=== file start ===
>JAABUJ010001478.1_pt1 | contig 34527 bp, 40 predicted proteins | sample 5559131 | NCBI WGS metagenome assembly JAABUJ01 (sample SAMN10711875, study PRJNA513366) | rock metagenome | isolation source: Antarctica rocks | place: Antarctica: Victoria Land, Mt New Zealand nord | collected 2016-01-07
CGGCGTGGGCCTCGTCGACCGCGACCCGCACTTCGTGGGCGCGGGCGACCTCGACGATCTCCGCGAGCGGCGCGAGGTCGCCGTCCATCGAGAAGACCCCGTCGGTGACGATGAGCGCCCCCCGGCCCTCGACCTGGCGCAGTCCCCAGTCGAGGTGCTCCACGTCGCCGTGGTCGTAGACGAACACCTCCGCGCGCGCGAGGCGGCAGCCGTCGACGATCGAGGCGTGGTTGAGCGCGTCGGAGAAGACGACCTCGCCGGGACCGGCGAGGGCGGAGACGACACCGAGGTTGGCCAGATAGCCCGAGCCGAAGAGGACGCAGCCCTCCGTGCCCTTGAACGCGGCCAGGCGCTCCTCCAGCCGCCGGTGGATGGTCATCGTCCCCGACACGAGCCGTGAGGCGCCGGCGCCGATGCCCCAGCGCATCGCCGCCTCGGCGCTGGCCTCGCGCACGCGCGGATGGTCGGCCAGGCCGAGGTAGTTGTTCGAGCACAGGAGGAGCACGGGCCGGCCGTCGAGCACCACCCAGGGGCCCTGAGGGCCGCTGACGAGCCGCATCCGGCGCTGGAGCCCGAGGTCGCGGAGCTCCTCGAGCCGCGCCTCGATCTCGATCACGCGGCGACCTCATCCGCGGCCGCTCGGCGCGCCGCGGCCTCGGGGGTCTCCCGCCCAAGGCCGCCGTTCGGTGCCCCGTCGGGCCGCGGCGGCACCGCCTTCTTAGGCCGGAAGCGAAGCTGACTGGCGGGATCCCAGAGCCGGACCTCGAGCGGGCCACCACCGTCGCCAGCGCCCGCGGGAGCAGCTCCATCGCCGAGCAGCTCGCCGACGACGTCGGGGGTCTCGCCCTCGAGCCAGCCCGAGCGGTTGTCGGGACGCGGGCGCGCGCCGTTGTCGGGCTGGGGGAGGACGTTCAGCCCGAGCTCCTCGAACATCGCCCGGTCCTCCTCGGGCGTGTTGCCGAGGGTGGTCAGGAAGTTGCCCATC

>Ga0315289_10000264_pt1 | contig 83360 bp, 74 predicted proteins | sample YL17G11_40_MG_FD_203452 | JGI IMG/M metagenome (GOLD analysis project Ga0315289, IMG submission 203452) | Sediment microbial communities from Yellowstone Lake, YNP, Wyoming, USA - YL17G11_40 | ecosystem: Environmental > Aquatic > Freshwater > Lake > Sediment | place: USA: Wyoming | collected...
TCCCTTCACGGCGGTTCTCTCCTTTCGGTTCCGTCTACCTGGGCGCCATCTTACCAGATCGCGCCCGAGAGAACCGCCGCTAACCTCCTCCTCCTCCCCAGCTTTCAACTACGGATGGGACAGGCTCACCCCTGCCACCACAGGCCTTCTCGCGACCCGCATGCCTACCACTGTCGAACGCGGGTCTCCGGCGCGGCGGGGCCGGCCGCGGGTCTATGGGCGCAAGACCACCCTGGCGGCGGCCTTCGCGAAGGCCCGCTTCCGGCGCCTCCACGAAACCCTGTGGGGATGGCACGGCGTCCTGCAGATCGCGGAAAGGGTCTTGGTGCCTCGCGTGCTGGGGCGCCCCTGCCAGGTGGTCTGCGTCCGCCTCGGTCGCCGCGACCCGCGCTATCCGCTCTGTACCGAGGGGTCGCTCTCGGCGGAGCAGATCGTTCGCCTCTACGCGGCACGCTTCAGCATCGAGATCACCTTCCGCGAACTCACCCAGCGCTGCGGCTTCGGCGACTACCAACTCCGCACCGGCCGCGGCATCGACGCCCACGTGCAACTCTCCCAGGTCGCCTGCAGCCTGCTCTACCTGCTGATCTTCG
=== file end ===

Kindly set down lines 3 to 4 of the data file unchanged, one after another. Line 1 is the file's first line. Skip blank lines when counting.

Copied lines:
>Ga0315289_10000264_pt1 | contig 83360 bp, 74 predicted proteins | sample YL17G11_40_MG_FD_203452 | JGI IMG/M metagenome (GOLD analysis project Ga0315289, IMG submission 203452) | Sediment microbial communities from Yellowstone Lake, YNP, Wyoming, USA - YL17G11_40 | ecosystem: Environmental > Aquatic > Freshwater > Lake > Sediment | place: USA: Wyoming | collected...
TCCCTTCACGGCGGTTCTCTCCTTTCGGTTCCGTCTACCTGGGCGCCATCTTACCAGATCGCGCCCGAGAGAACCGCCGCTAACCTCCTCCTCCTCCCCAGCTTTCAACTACGGATGGGACAGGCTCACCCCTGCCACCACAGGCCTTCTCGCGACCCGCATGCCTACCACTGTCGAACGCGGGTCTCCGGCGCGGCGGGGCCGGCCGCGGGTCTATGGGCGCAAGACCACCCTGGCGGCGGCCTTCGCGAAGGCCCGCTTCCGGCGCCTCCACGAAACCCTGTGGGGATGGCACGGCGTCCTGCAGATCGCGGAAAGGGTCTTGGTGCCTCGCGTGCTGGGGCGCCCCTGCCAGGTGGTCTGCGTCCGCCTCGGTCGCCGCGACCCGCGCTATCCGCTCTGTACCGAGGGGTCGCTCTCGGCGGAGCAGATCGTTCGCCTCTACGCGGCACGCTTCAGCATCGAGATCACCTTCCGCGAACTCACCCAGCGCTGCGGCTTCGGCGACTACCAACTCCGCACCGGCCGCGGCATCGACGCCCACGTGCAACTCTCCCAGGTCGCCTGCAGCCTGCTCTACCTGCTGATCTTCG